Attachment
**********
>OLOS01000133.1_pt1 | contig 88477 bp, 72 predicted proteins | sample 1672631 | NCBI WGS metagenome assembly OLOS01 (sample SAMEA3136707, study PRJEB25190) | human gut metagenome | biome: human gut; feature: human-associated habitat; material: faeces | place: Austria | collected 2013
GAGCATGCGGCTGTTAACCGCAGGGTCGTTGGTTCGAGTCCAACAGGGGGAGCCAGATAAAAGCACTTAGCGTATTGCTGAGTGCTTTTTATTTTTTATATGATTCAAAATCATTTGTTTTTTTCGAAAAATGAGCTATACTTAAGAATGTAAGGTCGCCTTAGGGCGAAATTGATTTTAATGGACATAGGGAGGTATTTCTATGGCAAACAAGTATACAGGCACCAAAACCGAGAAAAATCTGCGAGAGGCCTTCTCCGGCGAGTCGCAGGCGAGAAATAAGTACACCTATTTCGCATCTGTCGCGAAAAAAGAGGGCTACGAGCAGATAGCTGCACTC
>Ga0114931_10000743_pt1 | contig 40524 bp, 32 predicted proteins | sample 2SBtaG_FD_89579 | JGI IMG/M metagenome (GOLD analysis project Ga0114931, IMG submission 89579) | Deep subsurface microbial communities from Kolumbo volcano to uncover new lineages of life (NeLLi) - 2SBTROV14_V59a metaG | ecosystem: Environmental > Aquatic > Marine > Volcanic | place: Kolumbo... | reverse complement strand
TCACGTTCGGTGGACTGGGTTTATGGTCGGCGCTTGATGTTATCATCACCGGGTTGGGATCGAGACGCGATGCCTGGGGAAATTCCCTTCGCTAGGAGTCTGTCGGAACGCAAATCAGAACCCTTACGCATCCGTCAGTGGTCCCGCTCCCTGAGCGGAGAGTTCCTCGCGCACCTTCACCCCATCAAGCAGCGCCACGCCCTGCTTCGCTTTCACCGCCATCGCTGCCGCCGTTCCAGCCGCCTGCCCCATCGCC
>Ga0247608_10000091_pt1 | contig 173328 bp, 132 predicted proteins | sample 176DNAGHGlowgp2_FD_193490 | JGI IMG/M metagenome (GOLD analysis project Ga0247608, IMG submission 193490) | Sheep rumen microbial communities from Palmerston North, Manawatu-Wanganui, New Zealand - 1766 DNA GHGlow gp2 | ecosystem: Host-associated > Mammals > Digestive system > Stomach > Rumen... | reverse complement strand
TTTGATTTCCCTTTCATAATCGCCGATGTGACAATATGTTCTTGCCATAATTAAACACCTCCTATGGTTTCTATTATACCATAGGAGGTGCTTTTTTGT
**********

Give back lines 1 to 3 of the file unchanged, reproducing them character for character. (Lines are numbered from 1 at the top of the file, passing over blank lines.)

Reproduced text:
>OLOS01000133.1_pt1 | contig 88477 bp, 72 predicted proteins | sample 1672631 | NCBI WGS metagenome assembly OLOS01 (sample SAMEA3136707, study PRJEB25190) | human gut metagenome | biome: human gut; feature: human-associated habitat; material: faeces | place: Austria | collected 2013
GAGCATGCGGCTGTTAACCGCAGGGTCGTTGGTTCGAGTCCAACAGGGGGAGCCAGATAAAAGCACTTAGCGTATTGCTGAGTGCTTTTTATTTTTTATATGATTCAAAATCATTTGTTTTTTTCGAAAAATGAGCTATACTTAAGAATGTAAGGTCGCCTTAGGGCGAAATTGATTTTAATGGACATAGGGAGGTATTTCTATGGCAAACAAGTATACAGGCACCAAAACCGAGAAAAATCTGCGAGAGGCCTTCTCCGGCGAGTCGCAGGCGAGAAATAAGTACACCTATTTCGCATCTGTCGCGAAAAAAGAGGGCTACGAGCAGATAGCTGCACTC
>Ga0114931_10000743_pt1 | contig 40524 bp, 32 predicted proteins | sample 2SBtaG_FD_89579 | JGI IMG/M metagenome (GOLD analysis project Ga0114931, IMG submission 89579) | Deep subsurface microbial communities from Kolumbo volcano to uncover new lineages of life (NeLLi) - 2SBTROV14_V59a metaG | ecosystem: Environmental > Aquatic > Marine > Volcanic | place: Kolumbo... | reverse complement strand